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(Credit: Netflix)

Listen Up...'Jurassic Park III' is a better film than you think

When reckless human endeavour meets commercial interest, the ingenious world of Michael Crichton’s Jurassic Park is born. With the spark of long-preserved DNA and revolutionary science, dinosaurs are farmed and cloned to create a new existence of island-bound beings that, in turn, are made into a tourist attraction. Of course, in Crichton’s classic novel and Steven Spielberg’s iconic film, this dreamland is never fully realised, with the creator of the park, John Hammond (Richard Attenborough), flying a little too close to the sun, forgetting the sheer greed and folly of man in such an operation. 

The fact that ‘Jurassic Park’ never opens to the public is what makes the story so powerful. In an effort to exceed our own bounds of human capability we are, in turn, crushed by the enormity of our efforts. It’s a timeless parable that works so effortlessly, making Spielberg’s original film one of the very best of his illustrious career. In addition, it’s also a reason why the sequel Jurassic World trilogy has failed so miserably, ironically forgetting that at the heart of this story is a capitalist nightmare. For the story to succeed, the park must fail. 

What better representation of commercial failure and human folly than Jurassic Park III, the ugly duckling of the franchise that is often overlooked for its whimsical nature and action-focused plotline. Somewhat abandoning the spectacular narrative of the original 1993 film, as well as its sequel The Lost World that too focused on the idiocy of humanity, Jurassic Park III featured an altogether more reserved plot; a rescue mission devised by a desperate mother and father. 

Managing to recruit Dr. Alan Grant (Sam Neill) of the original film by way of blackmail, the couple fly to Isla Sorna, site B from the original ‘Jurassic Park’ islands, landing on a disused runway together with Billy Brennan (Alessandro Nivola), Dr. Grant’s assistant. Their mission is to find the whereabouts of their son, dead or alive, who was part of a parasailing accident near the island’s coast. Though the motives to once again travel to this hellish island are questionable, they do make logical sense, particularly once it’s revealed that Dr. Grant was coerced into joining them.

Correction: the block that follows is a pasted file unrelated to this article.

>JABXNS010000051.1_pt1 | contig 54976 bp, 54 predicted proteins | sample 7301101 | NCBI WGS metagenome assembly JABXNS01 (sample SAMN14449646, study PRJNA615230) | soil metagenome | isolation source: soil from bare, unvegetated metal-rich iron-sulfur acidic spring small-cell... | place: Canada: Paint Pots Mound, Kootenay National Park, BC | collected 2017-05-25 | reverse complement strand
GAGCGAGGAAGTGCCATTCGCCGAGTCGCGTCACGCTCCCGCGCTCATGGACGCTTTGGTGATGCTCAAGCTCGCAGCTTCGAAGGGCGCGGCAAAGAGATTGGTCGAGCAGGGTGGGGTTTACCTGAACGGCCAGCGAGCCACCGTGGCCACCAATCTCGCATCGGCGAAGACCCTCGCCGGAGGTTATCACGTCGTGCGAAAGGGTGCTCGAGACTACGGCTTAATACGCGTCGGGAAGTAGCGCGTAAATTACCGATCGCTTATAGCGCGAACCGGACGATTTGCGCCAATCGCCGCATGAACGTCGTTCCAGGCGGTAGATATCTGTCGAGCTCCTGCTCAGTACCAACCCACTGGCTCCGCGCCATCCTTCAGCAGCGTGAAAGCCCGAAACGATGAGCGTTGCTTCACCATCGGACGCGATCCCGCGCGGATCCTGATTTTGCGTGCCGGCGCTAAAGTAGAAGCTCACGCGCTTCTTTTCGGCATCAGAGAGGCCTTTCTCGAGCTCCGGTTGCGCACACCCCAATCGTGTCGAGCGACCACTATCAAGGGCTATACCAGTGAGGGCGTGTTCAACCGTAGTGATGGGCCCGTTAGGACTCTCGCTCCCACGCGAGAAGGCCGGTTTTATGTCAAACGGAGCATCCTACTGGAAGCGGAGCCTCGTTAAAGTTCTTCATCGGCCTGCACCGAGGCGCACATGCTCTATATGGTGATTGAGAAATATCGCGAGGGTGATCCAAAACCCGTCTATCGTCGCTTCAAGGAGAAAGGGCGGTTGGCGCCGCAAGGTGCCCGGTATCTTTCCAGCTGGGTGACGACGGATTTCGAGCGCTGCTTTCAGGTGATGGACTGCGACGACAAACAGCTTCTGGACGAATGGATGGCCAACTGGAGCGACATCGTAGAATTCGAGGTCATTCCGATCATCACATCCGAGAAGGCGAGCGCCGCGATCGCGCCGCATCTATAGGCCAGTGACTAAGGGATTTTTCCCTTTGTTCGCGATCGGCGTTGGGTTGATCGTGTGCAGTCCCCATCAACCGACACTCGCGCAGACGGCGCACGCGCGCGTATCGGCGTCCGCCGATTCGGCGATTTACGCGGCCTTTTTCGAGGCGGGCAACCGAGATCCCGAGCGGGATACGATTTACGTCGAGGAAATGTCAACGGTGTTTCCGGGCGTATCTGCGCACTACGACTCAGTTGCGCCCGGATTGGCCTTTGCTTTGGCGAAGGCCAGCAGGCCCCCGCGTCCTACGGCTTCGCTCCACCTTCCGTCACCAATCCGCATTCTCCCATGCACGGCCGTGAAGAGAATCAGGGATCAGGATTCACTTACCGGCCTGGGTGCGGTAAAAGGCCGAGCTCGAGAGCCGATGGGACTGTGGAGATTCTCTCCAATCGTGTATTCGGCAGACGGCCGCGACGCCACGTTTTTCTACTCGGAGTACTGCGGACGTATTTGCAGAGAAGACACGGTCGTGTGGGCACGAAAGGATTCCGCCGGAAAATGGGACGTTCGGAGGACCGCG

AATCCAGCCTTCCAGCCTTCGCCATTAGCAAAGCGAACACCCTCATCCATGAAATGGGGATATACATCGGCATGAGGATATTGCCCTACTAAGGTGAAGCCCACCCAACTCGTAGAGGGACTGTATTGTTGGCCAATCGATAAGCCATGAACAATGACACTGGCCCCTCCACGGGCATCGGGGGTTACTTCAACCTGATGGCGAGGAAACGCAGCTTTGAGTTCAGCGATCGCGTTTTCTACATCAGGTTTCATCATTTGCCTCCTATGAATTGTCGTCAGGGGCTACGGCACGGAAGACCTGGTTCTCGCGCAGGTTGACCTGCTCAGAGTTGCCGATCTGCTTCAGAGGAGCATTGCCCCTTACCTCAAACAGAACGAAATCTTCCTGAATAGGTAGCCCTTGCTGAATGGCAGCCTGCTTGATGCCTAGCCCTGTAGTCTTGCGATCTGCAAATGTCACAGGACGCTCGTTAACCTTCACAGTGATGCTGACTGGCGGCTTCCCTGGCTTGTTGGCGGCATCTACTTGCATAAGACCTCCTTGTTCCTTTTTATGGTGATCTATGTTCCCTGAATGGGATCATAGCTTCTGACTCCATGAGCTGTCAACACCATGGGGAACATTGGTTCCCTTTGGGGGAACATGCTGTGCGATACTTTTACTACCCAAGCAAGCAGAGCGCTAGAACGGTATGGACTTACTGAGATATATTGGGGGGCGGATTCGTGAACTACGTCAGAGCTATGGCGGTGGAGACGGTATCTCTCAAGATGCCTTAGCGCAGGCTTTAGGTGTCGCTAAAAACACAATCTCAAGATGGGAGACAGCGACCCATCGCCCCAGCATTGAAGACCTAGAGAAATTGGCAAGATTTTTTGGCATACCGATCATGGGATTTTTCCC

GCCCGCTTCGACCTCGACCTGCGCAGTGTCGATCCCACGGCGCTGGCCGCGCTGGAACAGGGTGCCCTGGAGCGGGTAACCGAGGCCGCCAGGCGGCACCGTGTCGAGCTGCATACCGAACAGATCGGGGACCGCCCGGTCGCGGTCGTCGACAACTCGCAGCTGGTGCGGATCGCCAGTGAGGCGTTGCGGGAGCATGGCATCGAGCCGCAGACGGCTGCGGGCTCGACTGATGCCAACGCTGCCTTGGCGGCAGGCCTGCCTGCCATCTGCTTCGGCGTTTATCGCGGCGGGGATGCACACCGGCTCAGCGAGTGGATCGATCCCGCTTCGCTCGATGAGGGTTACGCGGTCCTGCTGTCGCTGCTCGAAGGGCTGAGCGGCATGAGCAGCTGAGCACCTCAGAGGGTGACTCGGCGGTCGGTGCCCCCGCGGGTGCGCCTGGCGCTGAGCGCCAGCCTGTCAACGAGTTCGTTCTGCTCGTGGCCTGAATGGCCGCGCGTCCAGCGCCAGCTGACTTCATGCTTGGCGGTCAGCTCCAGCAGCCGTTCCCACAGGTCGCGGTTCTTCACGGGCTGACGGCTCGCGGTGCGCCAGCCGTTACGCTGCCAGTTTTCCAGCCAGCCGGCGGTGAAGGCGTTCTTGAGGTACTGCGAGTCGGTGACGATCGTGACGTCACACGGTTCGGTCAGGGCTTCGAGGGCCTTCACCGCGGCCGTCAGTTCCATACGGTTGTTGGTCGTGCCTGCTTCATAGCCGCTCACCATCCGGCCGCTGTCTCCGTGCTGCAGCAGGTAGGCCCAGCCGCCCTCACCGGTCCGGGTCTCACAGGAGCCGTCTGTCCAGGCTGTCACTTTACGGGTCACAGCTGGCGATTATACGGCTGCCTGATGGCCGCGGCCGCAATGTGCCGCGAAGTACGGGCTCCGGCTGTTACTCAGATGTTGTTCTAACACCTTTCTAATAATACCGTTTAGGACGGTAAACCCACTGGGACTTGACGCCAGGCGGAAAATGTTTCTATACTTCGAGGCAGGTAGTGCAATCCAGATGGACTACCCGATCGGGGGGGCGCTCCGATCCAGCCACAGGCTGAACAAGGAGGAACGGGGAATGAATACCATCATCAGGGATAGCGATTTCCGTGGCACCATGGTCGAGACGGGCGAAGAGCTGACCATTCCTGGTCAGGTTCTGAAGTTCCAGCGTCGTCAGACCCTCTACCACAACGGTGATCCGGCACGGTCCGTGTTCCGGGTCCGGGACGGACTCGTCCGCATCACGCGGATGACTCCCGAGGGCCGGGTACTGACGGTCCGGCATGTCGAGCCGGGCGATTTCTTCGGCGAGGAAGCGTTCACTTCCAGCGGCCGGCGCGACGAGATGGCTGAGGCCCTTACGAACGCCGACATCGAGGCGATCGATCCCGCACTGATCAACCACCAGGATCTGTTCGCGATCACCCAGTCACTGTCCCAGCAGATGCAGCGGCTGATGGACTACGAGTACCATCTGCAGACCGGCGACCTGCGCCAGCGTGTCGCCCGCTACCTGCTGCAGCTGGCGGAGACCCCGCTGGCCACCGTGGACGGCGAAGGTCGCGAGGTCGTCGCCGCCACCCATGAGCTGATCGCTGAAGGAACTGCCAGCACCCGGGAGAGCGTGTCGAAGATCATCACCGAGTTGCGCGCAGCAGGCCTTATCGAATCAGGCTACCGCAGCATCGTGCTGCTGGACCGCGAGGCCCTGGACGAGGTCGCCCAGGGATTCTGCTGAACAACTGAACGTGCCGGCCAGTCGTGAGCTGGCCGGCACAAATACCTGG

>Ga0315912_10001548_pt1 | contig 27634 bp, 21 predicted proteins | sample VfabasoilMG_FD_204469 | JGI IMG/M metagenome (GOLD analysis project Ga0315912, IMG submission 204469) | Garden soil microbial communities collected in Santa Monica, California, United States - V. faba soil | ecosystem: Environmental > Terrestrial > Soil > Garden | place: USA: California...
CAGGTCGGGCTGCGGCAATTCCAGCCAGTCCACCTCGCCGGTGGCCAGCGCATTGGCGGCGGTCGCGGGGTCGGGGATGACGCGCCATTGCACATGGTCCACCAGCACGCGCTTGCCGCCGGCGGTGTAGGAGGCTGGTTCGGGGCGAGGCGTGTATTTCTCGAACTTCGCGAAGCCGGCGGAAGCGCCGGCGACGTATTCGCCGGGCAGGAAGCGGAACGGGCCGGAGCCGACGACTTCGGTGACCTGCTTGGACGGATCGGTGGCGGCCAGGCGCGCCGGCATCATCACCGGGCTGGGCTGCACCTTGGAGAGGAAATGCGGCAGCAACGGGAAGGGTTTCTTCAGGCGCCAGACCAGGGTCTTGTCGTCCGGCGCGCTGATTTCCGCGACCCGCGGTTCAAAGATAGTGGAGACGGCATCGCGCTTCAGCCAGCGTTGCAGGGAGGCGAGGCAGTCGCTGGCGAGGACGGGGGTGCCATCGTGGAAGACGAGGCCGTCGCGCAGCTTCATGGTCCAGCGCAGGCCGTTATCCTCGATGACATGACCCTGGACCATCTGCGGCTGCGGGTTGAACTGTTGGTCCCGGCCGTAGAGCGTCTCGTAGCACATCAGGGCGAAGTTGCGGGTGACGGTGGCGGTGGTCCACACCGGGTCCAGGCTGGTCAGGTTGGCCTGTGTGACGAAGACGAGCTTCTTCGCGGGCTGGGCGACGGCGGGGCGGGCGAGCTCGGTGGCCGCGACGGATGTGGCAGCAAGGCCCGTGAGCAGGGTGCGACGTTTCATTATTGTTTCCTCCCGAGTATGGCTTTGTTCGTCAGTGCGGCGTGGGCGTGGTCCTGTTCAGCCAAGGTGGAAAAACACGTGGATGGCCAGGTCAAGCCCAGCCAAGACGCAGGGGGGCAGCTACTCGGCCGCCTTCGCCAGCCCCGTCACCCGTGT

Such creates a simple narrative that isn’t muddied with the complications of a wider, convoluted story. Their mission is quite simply to escape and find the missing child as an added bonus. With less focus on the grandeur of narrative, we are given more time together with the central characters, enjoying their company as each and every motive is slowly revealed and fleshed out. This all occurs as they walk across the fascinating island and explore its intricate failures, navigating the park in one of its most interesting iterations as a wasteland of capitalist dreams—a place illustrating the collapse of civilisation and the strange beauty that nature has transformed it into. 

Such is reflected in the story and villainous dinosaurs themselves, as a vast array of the creatures are depicted and explored, well depicting the madness and chaos that now overwhelms the land. From the Pteranodon that attacks the group in the aviary to the Spinosaurus that stalks their movements on land and in the water as they traverse the island. 

It’s the closest the series has come to reflecting true horror, taking the terror further than one fleeting scene of dinosaur head-biting, flicking humans into their mouths like M&M’s, preferring to imbue a constant sense of dread that endures. The plane sequence, aviary scene and climactic escape from the Spinosaurus aboard the boat are still scenes that remain pertinent in the series, demonstrating the most vicious, snarling moments of dinosaurs on-screen.

Traversing a capitalist nightmare punctuated by the remnants of civilisation, Jurassic Park III prefers to bathe in the very premise of Michael Crichton’s fictitious land than to add to its complicated bulging narrative. As the Pteranodon escape the island in the final scene in search of pastures new, we are treated to the mere thought of dinosaurs and humans coexisting without the actual bombastic action of such a reality.

As Jurassic Park III gracefully shows us, in spite of human intervention and grand plot, life merely finds a way to persevere.

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